19. Hello everyone! I recently finished the first year of my phd program in Anthropology. My focus is in South India, and I was awarded a Pilot Research grant in order to go to India this summer and start making contacts/finding my future research site. Although I like the University I attend, and am grateful for this opportunity, I have not been given much guidance on what to actually do. I am leaving for India towards the end of August, and have selected a few sites to visit(my research has to do with Muslim's who participate in Hindu religious rituals), but at this time I do not speak the language necessary to properly communicate with people. One of the few things I was told is that I do not have to produce a paper or anything like that with this grant, but I would like to if possible. I have some friends in the area I will be going to, and it is through them that I have began to navigate my journey. I should note that I have already been to India 9 times, and so navigating around India is not my concern. Any advice would be great. Also, I do not have a background in Anthropology, and the Anthropology theory classes are not until next year, so I am also unclear on which direction to turn towards when writing about my upcoming experiences. Thanks in advance, Eugenio
  20. I am a linguistic anthropology Ph.D student who does fieldwork on language contact, migration, and interaction in Southeast Asia and could use some advice on field equipment. I am mainly looking for a good camera that I can use for pictures (mostly street photography) and video (for interactional analysis), as well as a durable laptop that can run programs like ELAN, Praat, etc., and handle basic video editing. Advice on good audio recorder (I’ve been looking at Zooms But haven’t made any decisions yet) would also be appreciated. Thanks so much!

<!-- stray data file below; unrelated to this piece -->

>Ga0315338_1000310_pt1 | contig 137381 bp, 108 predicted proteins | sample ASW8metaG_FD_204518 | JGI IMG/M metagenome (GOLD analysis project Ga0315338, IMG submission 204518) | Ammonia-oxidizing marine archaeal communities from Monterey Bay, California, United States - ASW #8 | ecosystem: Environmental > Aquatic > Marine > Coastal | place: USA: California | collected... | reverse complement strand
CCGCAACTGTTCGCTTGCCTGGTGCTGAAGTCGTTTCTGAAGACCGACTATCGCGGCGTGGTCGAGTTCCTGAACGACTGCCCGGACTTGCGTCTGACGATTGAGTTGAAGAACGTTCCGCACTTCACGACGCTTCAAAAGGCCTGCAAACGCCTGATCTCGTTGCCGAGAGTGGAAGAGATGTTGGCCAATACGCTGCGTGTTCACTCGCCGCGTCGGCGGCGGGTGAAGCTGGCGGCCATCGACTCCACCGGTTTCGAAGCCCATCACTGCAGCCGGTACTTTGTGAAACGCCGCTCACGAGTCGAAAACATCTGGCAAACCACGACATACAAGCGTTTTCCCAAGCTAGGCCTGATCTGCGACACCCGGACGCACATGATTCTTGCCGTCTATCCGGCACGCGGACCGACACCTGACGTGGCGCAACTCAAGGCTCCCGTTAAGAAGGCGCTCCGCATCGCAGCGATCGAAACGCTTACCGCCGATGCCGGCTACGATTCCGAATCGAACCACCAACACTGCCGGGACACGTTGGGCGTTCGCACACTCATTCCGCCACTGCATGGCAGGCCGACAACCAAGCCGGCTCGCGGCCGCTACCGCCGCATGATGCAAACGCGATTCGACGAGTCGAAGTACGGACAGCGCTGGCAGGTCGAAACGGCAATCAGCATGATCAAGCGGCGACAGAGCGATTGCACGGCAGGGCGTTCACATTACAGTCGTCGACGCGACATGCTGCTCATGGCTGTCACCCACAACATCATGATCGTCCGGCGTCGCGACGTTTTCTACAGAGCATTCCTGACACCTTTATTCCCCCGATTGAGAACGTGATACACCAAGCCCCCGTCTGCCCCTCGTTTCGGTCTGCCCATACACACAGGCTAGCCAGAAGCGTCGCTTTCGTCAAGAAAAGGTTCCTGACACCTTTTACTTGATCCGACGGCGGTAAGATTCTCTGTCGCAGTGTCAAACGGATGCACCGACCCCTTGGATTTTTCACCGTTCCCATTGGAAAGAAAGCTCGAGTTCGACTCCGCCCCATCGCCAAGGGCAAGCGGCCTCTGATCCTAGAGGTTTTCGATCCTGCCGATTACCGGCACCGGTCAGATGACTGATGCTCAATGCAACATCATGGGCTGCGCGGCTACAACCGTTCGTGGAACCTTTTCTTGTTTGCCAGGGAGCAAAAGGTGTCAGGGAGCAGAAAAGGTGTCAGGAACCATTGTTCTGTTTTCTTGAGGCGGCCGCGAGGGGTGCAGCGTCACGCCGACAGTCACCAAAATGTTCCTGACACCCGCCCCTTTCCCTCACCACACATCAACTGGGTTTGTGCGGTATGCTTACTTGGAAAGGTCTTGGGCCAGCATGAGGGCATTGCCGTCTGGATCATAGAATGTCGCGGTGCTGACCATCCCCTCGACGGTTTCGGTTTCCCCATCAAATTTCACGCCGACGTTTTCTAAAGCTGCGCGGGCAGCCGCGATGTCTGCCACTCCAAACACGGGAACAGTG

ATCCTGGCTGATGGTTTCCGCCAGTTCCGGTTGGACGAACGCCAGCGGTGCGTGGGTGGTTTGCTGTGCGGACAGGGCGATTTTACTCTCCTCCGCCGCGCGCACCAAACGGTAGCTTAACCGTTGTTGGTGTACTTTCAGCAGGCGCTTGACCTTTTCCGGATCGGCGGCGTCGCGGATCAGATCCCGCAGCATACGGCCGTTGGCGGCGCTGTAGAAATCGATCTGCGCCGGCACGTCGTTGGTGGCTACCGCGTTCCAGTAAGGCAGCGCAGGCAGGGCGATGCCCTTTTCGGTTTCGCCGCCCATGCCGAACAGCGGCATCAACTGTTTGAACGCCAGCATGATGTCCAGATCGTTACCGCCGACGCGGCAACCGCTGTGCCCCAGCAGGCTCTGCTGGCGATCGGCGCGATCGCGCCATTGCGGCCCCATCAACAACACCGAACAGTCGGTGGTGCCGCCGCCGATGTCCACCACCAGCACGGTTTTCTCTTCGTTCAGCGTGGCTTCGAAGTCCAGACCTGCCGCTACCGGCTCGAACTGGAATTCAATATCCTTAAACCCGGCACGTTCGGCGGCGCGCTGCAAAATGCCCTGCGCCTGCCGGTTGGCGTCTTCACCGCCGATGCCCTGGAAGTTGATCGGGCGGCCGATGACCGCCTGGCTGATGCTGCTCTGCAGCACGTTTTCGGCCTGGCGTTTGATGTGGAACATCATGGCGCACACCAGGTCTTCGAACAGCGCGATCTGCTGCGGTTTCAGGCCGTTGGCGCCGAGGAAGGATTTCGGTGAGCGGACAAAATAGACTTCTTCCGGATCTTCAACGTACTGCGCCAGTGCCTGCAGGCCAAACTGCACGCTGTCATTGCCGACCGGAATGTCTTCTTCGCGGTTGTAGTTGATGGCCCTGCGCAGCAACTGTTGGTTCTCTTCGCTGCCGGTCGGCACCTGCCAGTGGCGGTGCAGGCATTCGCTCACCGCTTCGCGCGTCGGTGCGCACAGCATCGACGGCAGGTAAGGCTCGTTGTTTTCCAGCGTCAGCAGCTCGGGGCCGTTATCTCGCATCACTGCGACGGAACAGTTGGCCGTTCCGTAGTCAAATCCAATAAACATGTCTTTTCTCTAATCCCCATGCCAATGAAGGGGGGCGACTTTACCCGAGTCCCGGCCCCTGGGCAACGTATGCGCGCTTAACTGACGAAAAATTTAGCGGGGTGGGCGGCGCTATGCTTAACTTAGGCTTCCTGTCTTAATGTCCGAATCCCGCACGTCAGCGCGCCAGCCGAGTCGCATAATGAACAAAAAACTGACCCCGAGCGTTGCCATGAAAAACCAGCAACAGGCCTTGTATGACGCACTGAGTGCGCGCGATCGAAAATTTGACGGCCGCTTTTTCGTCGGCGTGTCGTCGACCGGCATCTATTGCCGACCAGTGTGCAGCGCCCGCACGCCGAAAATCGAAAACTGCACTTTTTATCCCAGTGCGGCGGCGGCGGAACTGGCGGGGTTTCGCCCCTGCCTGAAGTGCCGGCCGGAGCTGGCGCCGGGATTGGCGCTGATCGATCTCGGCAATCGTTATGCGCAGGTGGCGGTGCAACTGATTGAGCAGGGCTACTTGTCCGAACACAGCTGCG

21. Hi everyone! I recently applied to sociocultural anthropology masters programs as well as east asian studies masters programs because I was interested in studying east asian countries through an anthropological lens. I was accepted into Duke (interdisciplinary), Columbia(socio anthro), Oxford (socioanthro), and UPenn(east asian). I already rejected UPenn because their east asian studies program seemed to be focused on history whereas I wanted to focus more on contemporary. To be honest though, I am not completely set on whether or not I want to study east asian cultures just yet and was hoping I could figure that out in the master's program before I apply for PhD in the US for anthro (which is the plan for the future). I've been getting different advice from different professors and different PhD students about their experiences so it's been really hard for me to choose, especially because I don't want to regret my choice later. On the one hand, Duke seems to be a good choice because I know they are known for race and gender within the anthro department and that's something I'm really interested in and would allow me to work with great advisors. Not to mention that the interdisciplinary would give me a chance to study race/gender in East Asian countries. But on the other hand, Columbia and Oxford would allow me to look at things in a broader perspective- afterall, I AM Asian American so wouldn't the interdisciplinary track kind of make me look like I tried to find the easy way out as a potential PhD candidate later? I'm so conflicted and would love the general opinions about the anthro masters programs in these schools. I really appreciate it everyone :) thank you in advance!!!!